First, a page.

One Month of Arabic

After wrapping up a month of intensive Arabic studies at the Qasid Institute, I can safely say this was one of the most inspiring trips of my life. Not only did I improve my Arabic, the other students at Qasid are brilliant, and I've become great friends with a few Jordanians in only a month as well.

When I first arrived at Qasid, my speaking ability was limited to forming pretty simple nominative sentences ("I like to study Arabic"), and now I'm confident in crafting more qualified and complex sentences, particularly with the specifics of the grammar. According to the program I followed, I've advanced from beginner-high (A2 on the CFER scale) to intermediate-mid (B2), which I'm very happy with.

My class schedule ran from 1-5pm, with two teachers for every two hours, and a 10 minute break every hour. It's important to emphasize how much you hit the ground running, my first homework required me to memorize ~40 new words, the scope of which I didn't grasp at first. I made some notable adjustments within the second week in order to help:

  1. Write an essay (~100 words), and rewrite it every day. This will help with spelling and memorization.
  2. Flashcards, and flashcards some more. It cannot be stressed how much the vocab for Arabic is never-ending.
  3. A specific notebook just for vocabulary. I went through it forwards once in before bed, and once backwards when I woke up. This got a little unweidly when the notebook got large, however.
  4. Fully voweling in fusha helps tremendously. You can pick out the direct objects of verbs, which then let you unwrap the sentence structure far quicker.

Qasid itself is a small school, roughly 3 floors situated in the middle of a neighborhood called "Sports City", although the area itself is pretty residential and lacks a nightlife. However, the people that the Qasid program attracts far than makes up for it, I met a woman who had done extensive work with the UN and UNICEF, masters students who were in the same place in life as me, as well as PhD students working on fascinating areas of study (one is currently doing research on how physical spaces interact with the political).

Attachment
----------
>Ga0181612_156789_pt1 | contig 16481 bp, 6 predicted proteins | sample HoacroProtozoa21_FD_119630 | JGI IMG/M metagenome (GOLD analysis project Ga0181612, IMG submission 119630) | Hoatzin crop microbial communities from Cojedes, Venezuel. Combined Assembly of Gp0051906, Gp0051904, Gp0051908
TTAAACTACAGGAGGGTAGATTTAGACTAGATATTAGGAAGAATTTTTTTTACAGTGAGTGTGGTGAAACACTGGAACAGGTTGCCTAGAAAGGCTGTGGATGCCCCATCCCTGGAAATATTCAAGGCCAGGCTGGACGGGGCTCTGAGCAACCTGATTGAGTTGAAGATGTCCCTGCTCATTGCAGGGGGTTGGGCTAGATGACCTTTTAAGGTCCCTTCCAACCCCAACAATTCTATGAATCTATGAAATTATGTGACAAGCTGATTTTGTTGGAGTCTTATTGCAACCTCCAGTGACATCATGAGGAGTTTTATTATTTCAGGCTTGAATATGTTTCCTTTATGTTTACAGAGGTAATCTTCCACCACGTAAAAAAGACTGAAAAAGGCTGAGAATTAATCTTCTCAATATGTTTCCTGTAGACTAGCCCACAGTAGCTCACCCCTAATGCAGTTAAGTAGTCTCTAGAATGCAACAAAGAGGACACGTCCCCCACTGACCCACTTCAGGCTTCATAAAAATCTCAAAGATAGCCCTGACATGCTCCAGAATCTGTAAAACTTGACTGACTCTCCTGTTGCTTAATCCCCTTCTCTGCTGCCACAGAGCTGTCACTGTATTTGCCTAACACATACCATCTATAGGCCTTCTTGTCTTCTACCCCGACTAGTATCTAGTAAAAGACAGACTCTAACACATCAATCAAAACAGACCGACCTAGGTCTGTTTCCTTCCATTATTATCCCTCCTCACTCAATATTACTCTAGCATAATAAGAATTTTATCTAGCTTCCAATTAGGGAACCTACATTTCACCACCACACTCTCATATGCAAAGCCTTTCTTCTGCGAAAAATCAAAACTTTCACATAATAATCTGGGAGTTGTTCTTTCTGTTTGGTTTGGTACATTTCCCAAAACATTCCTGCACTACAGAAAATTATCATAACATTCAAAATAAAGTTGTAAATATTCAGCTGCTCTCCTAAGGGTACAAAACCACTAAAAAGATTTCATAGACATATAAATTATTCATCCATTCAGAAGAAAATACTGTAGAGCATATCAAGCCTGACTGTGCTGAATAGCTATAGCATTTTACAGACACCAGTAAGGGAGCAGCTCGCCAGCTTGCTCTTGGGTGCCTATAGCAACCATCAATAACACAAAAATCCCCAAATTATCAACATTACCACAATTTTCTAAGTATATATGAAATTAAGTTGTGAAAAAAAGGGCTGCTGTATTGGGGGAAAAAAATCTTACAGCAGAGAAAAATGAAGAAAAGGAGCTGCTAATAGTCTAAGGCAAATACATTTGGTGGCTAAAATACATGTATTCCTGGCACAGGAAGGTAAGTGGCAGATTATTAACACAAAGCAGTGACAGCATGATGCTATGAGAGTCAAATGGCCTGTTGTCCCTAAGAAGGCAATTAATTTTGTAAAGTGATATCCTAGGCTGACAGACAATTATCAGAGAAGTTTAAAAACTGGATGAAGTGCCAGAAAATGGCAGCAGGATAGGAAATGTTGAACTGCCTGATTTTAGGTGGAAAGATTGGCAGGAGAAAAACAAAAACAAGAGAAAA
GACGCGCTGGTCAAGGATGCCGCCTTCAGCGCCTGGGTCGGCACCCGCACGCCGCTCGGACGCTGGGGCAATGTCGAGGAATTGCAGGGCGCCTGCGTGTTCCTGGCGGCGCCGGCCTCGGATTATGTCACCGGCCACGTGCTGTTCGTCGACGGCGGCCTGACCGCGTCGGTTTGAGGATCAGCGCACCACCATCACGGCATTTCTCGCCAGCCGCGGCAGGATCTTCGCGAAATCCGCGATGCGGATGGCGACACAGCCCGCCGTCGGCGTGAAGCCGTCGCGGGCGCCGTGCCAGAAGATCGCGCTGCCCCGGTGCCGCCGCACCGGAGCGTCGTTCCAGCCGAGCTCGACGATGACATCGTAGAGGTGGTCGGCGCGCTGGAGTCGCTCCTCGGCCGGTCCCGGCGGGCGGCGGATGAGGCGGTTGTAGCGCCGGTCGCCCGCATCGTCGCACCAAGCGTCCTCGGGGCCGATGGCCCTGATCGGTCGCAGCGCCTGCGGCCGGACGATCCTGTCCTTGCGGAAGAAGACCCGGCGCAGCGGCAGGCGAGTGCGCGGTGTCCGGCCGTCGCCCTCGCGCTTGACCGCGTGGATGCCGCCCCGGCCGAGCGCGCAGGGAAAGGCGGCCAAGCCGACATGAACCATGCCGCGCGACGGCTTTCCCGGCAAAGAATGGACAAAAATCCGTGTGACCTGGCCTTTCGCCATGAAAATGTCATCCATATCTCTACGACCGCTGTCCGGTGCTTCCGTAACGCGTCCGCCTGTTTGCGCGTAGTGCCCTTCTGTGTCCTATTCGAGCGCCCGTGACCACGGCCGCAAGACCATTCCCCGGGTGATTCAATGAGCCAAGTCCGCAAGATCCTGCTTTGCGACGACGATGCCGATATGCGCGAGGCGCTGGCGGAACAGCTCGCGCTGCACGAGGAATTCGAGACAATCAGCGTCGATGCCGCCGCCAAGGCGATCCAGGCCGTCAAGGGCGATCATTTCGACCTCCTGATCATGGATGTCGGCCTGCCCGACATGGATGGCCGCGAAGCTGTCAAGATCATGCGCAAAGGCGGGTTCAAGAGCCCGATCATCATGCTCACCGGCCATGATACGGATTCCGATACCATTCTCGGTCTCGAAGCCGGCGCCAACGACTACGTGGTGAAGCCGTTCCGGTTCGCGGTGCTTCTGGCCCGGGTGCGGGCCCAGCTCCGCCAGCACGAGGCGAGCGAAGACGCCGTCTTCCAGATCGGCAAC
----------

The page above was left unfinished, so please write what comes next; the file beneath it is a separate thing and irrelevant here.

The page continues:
All things rounded out, the total cost came to roughly 5k, but I spent ~3.8k on the private classes alone. I've been told this cost is significantly reduced if you follow the traditional two month program as well.

One delightful thing about Jordan is how friendly everyone is (to men), and the fact that it's relatively easy to get around between Uber/Careem/taxi. There's tons of nightlife stuff to do, such as a variety of different bars (Tequila Tuesday…), and the collaborative nature of Qasid made it really easy to make friends, despite the fact that I was pursuing an independent study program.

A specific note on the housing, I took a studio with an Airbnb for 500 a month, which while adequate, left a few things to be desired. I also didn't cook as much as I had originally hoped, and gave up around halfway through, resorting to eating a falafel/2 fried eggs for lunch and anything with my friends for dinner. It's also useful to join expat Facebook groups for Amman, a large number of deals can be found.

I also made time to visit Ramallah, Ajloun Castle, and the Aqaba/Wadi Rum/Petra circuit, which I would highly recommend to anyone. In the future I'd like to hit up the Dead Sea on the Jordanian side as well as Wadi Mujib.

In the future I'm definitely coming back, perhaps to either the Sijal Arabic Institute, the Middlebury Institute at the University of Jordan, or Qasid again. I wasn't aware of other programs before I came to Qasid, but I've heard that Qasid is the most intensive out of all of these.

Posted: 2019-07-09
Filed Under: ling